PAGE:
25 Interesting Facts about the Kohinoor Diamond

By | August 27, 2016
25 Interesting Facts about the Kohinoor Diamond 3.81/5 53 votes

Kohinoor, also known as ‘Mountain of Light’, is one of the most popular diamonds in the world. The Kohinoor was a large colourless diamond found in the mines of Golconda region of Andhra Pradesh during the reign of Kakatiya dynasty. The following 25 facts can tell you the story about the Kohinoor diamond, how many hands it passed, how many claimed its own, and now ultimately where is it preserved.

 

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1. The diamond weighed 793 carats in its original form. As it passed hands, it was cut several times and now it weighs 105 carats.
2. Once the largest diamond in the world, now weighs 21.6 grams with its most recent cut state.
3. Kohinoor first reported in 1304 that it belonged to Mahlak Deo, the Kind of Malwa.
4. It was then reported to have originated in the Babur Nama, the memories of the Mughal emperor Babur. According to the records of Babur Nama, King Bikramajit of Gwalior had sent all his jewels to the fort of Agra in order to safeguard it during the Battle of Panipat in 1526. But, Babur invaded the fort and acquired the diamond weighing 186 carats. It is believed that it was given to him in order to please him.
5. According to researchers, the Kohinoor diamond passed the hands of many rulers for over a period of two centuries, until it was inherited by Mohammed Shah, the corrupt Mughal Emperor.
6. During the reign of Mohammed Shah, when the Mughal dynasty was losing its power, a powerful King of Persia, Nadir Shah, became the most powerful force in the world and aimed at conquering beyond his country’s boundaries.
7. Nadir Shah, after he came to know about how weak the throne of Delhi was, he decided to conquer the region of Delhi. After he acquired the Delhi region, he got an opportunity to seize all the jewels including the Kohinoor diamond.
8. First time when Nadir Shah saw the Kohinoor diamond, he made a statement saying, ‘Kohinoor’, ‘in the Persian language means ‘Mountain of Light’. This is how the popular Kohinoor diamond got its name ‘Mountain of Light’. After Nadir Shah acquired Kohinoor diamond, the diamond went to Persia.
9. In 1747, when Nadir Shah was murdered by his own people, while he was sleeping, the diamond was then inherited by his grandson Shah Rukh Mirza.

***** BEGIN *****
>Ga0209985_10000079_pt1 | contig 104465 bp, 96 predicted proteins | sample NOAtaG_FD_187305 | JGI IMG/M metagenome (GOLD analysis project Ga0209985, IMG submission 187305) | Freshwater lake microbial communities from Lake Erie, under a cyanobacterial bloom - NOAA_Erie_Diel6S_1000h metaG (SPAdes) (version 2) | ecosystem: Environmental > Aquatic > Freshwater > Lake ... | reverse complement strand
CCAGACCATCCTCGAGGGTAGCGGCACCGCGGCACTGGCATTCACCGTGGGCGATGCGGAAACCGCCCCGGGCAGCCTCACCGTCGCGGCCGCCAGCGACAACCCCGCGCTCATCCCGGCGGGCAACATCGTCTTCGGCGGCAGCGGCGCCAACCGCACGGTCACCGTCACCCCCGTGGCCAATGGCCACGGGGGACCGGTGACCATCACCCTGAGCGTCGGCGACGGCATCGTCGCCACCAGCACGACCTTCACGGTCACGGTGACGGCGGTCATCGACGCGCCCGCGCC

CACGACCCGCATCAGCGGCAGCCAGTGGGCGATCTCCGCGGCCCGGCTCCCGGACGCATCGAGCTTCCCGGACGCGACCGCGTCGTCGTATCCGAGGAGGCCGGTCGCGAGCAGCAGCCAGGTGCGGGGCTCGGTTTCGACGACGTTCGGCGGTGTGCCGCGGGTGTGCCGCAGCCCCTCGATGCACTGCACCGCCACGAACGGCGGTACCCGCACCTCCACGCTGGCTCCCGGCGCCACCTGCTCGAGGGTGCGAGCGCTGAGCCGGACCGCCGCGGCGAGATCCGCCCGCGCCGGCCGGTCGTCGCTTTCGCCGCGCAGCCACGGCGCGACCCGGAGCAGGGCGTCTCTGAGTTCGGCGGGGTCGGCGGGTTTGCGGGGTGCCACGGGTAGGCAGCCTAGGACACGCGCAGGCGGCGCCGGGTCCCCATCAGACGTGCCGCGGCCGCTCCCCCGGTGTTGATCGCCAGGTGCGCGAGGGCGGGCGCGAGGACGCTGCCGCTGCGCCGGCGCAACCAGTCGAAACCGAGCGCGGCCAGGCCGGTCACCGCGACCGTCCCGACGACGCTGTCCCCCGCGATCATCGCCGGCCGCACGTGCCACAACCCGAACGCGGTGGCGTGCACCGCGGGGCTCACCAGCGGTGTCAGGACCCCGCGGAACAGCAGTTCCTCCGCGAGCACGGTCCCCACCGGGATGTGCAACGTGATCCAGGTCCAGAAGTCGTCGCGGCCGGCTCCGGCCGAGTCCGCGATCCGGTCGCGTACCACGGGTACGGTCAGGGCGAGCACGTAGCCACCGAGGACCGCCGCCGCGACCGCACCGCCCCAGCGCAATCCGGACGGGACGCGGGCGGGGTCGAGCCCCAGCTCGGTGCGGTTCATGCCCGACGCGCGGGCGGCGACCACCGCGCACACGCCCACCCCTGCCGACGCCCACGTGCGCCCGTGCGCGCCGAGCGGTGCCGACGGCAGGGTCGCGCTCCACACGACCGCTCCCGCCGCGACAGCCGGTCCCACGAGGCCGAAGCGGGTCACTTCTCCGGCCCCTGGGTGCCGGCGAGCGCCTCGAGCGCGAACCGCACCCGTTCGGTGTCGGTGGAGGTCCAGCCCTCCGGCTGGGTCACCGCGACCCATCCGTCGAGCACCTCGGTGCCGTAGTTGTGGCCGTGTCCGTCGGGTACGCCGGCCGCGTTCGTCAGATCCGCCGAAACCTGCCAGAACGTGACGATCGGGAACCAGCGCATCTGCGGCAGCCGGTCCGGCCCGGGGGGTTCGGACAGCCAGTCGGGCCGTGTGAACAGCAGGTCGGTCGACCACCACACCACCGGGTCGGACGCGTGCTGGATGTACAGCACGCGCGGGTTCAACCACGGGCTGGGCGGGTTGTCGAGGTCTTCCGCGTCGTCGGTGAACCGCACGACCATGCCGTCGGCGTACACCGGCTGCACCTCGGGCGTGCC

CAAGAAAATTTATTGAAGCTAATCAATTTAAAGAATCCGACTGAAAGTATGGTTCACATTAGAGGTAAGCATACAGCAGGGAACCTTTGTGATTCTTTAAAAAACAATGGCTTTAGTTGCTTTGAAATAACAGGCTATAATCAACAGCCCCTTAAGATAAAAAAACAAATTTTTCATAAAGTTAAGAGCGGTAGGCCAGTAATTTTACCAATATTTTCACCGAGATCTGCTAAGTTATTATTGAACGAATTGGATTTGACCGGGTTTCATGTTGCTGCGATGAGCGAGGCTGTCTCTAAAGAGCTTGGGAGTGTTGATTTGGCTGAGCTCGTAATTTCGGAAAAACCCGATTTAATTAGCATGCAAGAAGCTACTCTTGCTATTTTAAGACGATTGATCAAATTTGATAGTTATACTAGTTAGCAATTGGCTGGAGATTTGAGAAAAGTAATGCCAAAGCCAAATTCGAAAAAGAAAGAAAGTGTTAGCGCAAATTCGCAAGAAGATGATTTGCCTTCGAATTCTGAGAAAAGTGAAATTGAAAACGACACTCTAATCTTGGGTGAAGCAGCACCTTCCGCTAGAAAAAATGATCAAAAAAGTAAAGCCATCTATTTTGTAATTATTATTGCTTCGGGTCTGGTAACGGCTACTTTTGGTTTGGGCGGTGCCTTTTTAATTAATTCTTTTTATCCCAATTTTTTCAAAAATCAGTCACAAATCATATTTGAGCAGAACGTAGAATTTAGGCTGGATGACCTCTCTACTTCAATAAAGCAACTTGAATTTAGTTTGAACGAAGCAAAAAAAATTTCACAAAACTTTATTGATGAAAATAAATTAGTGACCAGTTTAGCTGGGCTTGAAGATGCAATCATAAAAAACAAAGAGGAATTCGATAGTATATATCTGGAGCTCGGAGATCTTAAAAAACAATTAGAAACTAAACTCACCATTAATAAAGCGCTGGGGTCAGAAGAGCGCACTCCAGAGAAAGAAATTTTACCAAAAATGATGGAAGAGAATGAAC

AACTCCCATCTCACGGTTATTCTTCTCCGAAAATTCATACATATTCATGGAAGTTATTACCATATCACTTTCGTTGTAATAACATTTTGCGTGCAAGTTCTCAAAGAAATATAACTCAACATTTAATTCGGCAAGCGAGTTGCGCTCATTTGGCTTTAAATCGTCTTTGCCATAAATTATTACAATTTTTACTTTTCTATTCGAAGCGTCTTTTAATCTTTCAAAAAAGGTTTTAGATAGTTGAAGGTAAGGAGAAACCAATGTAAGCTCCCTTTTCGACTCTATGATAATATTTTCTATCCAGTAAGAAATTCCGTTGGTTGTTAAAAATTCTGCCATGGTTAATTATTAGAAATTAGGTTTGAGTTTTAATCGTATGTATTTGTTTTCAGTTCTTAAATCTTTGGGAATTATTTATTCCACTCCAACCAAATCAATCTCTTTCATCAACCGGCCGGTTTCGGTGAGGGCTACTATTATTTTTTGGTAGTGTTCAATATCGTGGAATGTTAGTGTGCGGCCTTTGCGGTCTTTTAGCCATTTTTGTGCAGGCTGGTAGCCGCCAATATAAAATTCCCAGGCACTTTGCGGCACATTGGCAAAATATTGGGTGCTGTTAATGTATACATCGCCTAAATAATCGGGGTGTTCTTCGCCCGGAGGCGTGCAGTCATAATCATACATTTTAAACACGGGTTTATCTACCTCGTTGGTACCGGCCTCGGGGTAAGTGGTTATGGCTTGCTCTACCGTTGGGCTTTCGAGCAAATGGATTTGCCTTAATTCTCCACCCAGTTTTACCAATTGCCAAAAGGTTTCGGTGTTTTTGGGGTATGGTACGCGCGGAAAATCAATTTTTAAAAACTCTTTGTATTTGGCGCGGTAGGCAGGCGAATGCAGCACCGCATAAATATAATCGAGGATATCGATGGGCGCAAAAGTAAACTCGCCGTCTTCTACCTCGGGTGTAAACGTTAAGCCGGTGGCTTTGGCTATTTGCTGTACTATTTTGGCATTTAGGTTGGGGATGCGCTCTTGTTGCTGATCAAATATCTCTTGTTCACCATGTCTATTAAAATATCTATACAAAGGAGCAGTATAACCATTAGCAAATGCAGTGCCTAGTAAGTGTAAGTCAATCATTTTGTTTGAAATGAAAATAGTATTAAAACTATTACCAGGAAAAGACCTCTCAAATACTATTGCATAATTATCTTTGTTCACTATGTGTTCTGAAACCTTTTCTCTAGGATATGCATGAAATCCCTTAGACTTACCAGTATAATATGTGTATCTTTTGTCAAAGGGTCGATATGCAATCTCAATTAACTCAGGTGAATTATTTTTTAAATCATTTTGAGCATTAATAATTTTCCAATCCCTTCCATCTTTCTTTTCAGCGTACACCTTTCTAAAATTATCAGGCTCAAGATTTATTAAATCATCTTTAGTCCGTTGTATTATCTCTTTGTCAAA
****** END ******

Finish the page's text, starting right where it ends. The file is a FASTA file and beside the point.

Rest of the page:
10. As Shah Rukh Mirza faced several problems, one of his loyal supporters Ahmad Abadali always helped him. As a token of appreciation, Shah Rukh Mirza gifted Kohinoor diamond to Ahmad Abadali.
11. Then Maharaja Ranjit Singh, Lion of Punjab came to know that the Kohinoor diamond was with Ahmad Abadali. He tried his best to get the diamond from him and he successfully acquired it in 1813.
12. Maharaja Ranjit, who was very proud about his ownership of the Kohinoor, he mounted it in an armlet between two smaller diamonds.
13. After Maharaja Ranjit, Duleep Singh became the new Maharaja. In 1849, the British defeated Maharaja and the Punjab came under the British rule. This is when the Kohinoor was handed over to the Queen of England.
14. On July 3, 1850, Kohinoor diamond was presented to Queen Victoria at Buckingham Palace. The Queen employed Voorzanger, one of the reputed diamond cutters of the Dutch firm Coaster. He travelled to London for this work. After the cutting, there was a 43 percent reduction from its original weight. The end result was a beautiful oval shaped that weighed 108.93 carats.
15. On April 1, 1853, the Kohinoor was mounted in a radiant Tiara that contained 2000 diamonds. The Tiara was worn by the Queen Victoria for 5 years.
16. After that, the British Public was invited to see the Kohinoor diamond. This was done through a Great Exhibition of 1851 at Crystal Palace in Hyde Park, London.
17. In 1902, Queen Victoria set Kohinoor diamond in the Imperial crown for her daughter in law Queen Alexandra, on the occasion of a coronation.
18. Again in 1911, the diamond was set for Queen Mary’s coronation in an ornament called the Queen Mars’s Crown.
19. In 1937, the diamond was placed in the coronation crown that was designed for the Queen Elizabeth.
20. As of now, the total weight of Kohinoor is recognized to be 105.60 carats.
21. After the Indian Independence, Government of India requested the Queen to return the diamond. The England Government denied this request.
22. In 1953, once again India demanded the return of Kohinoor diamond. It was declined again.
23. In 1976, Prime Minister of Pakistan Zulfikar Ali Bhutto demanded the ownership of Kohinoor. However, the British Government declined this request as well.
24. Even today, the Great Britain endorses its ownership of the diamond.
25. Kohinoor is displayed as a mark of British National Heritage and has been preserved in the Jewel House in the Tower of London.


Conclusion: This is how the Kohinoor diamond, which was found in the mines of Golconda in Andhra Pradesh, passed several hands, and is now under the ownership of who were once the most powerful force of the world.



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